"If it alleviates any kind of stress off any particular line item in the budget, that's just as good as an incentive, and people do do that," Hadity said. "I've actually known film commissioners who broker deals with productions so they can get stuff like that."

Hadity said he has seen other instances in which a film commissioner without access to direct funding mechanisms facilitates discounts for producers, which might in turn make the vendor eligible for a tax break for infrastructure or something similar.

"While they can't underwrite it or write a check from the government, they can certainly use their voice as a government person to entice and engage people that could help," Hadity said. "That does happen."

Michael Jimerson, an entertainment lawyer in Beverly Hills, said he has seen similar transactions in which tourism officials take the lead instead of the film commission, having pursued a similar strategy for a project that wanted to shoot in Puerto Rico.

"They're all very closely connected," Jimerson said. "When you start dealing with tourism and film incentives and people coming in, it's all the same kind of conversation. And it doesn't surprise me that there would be the kind of connection, or chain of command, or chain of bureaucracy that you described."

And of course, if the group is fronting as much as $20 million in Mexico, it would be even less surprising that they secured some promises from the producers in exchange, he said.

"If I'm putting up $20 million, I get to be as petty as I need to be or want to be. And sometimes that's all I can be is petty," Jimerson said. "But if I'm responsible for $20 million, I'm going to be asking for as much as I can get, especially from a film that may generate a billion dollars or two."

While the revelation of such demands appears to be the part that has Spectre producers feeling the most defensive, Hadity said that the triumph of business interests over the creative process probably doesn't need to be cause for too much embarrassment.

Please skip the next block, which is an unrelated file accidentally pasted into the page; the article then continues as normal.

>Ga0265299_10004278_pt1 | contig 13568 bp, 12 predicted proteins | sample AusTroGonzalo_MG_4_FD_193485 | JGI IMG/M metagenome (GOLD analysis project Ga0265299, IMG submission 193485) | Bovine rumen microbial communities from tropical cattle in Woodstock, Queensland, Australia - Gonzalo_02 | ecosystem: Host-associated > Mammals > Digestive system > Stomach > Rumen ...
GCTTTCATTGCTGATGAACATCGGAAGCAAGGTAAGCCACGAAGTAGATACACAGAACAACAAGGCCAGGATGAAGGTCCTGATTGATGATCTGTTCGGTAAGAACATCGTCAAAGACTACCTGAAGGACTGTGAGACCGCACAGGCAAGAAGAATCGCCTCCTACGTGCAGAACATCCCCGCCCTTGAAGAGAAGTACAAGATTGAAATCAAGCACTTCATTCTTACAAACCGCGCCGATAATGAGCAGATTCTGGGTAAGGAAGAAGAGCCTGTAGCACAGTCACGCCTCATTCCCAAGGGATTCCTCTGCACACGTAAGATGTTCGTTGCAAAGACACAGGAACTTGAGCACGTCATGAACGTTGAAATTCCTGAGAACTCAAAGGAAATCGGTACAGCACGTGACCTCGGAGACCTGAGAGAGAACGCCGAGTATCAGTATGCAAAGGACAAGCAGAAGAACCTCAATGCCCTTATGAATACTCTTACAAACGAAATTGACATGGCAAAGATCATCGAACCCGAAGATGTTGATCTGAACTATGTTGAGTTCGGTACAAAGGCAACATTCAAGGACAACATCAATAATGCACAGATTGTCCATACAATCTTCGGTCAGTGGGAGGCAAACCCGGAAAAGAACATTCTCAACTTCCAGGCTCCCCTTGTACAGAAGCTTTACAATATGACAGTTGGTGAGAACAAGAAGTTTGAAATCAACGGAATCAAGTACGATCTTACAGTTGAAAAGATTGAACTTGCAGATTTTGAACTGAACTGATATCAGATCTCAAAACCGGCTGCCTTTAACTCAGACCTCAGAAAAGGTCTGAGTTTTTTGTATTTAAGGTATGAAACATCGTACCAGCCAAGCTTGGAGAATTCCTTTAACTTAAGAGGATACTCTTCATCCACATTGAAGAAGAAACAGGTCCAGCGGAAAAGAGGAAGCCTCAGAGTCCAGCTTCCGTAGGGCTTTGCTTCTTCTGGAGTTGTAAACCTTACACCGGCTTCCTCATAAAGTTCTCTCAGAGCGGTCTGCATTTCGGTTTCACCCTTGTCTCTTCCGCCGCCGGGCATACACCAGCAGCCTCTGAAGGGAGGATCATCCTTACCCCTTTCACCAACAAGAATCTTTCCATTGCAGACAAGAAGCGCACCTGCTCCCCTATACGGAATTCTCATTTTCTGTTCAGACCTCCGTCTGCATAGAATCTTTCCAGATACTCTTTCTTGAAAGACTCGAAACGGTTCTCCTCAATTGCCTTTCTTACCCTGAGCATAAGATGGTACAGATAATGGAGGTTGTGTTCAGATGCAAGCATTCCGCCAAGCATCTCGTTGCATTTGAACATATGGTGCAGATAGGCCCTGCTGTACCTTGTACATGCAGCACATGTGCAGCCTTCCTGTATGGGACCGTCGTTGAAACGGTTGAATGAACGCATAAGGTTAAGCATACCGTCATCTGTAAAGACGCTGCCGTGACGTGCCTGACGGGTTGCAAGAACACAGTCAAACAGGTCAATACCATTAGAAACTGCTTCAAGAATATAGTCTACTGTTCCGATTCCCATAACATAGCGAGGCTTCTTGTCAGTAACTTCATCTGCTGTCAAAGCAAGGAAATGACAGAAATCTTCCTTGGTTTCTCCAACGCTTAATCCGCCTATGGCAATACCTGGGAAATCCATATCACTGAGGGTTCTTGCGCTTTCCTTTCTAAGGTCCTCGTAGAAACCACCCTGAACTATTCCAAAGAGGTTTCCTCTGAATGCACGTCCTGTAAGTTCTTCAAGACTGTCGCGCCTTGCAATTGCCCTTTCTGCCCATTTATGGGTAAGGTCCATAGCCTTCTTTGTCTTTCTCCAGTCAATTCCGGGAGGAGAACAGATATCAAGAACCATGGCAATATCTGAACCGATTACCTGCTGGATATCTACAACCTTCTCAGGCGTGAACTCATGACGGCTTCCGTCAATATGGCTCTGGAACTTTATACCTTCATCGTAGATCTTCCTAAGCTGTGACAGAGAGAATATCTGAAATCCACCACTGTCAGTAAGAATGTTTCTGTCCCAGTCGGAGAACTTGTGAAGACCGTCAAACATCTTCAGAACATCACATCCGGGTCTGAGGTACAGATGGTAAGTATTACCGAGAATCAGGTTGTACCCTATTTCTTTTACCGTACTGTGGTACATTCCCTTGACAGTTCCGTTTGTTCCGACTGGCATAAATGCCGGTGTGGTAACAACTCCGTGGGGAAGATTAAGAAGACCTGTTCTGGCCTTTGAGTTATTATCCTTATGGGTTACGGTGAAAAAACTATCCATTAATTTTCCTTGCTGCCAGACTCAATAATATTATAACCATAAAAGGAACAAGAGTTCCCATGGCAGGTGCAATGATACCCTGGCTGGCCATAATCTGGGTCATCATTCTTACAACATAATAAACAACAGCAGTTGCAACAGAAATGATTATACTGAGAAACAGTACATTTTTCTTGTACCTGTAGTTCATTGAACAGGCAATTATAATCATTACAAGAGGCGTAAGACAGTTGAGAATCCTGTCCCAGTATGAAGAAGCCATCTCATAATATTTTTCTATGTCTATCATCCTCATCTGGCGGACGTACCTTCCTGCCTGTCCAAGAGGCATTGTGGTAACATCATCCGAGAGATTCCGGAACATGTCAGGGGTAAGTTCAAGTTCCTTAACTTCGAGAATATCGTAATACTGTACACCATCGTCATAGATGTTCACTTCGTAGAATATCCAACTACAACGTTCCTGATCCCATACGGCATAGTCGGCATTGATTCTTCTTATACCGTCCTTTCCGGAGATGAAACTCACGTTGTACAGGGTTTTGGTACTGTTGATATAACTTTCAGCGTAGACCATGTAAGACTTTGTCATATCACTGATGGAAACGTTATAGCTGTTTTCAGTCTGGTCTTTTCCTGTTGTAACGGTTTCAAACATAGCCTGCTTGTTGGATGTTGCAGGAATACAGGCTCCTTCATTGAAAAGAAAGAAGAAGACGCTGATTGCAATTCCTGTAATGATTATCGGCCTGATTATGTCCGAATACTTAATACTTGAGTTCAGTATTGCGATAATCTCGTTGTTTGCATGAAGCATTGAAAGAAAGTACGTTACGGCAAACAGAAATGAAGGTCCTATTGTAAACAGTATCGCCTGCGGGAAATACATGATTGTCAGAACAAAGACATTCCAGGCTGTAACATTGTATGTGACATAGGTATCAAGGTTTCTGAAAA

Nearly every film being made is chasing after incentives, and in many cases, he said, that means passing a cultural test imposed by a foreign country. Although there isn't officially such a test in Mexico, he said common sense could still require that some concessions be made.

"It's very often the case where the story needs to be somewhat adapted so you really are supporting the whole Mexican essence of the film," Hadity said. "If you're going to be able to get subsidies from Mexico, then you have to make sure that -- absent a cultural test -- you at least are doing something."

Still, he saw a possibility that producers could worry about setting a bad precedent or ceding too much control to those who underwrite a film, especially in an industry that is perpetually fighting government censors around the world.

Hadity couldn't say which one has ensnared Bond this time around, but he said that enabling true censorship looks worse for a producer than a cultural test, even if it's applied to only a single film.

"It's not a formal test, but they've kind of done that for this production," Hadity said. "Or they have in essence allowed their Mexican partners on this to drive the creative bus a little bit. The former raises a lot of questions, but the latter raises even more questions."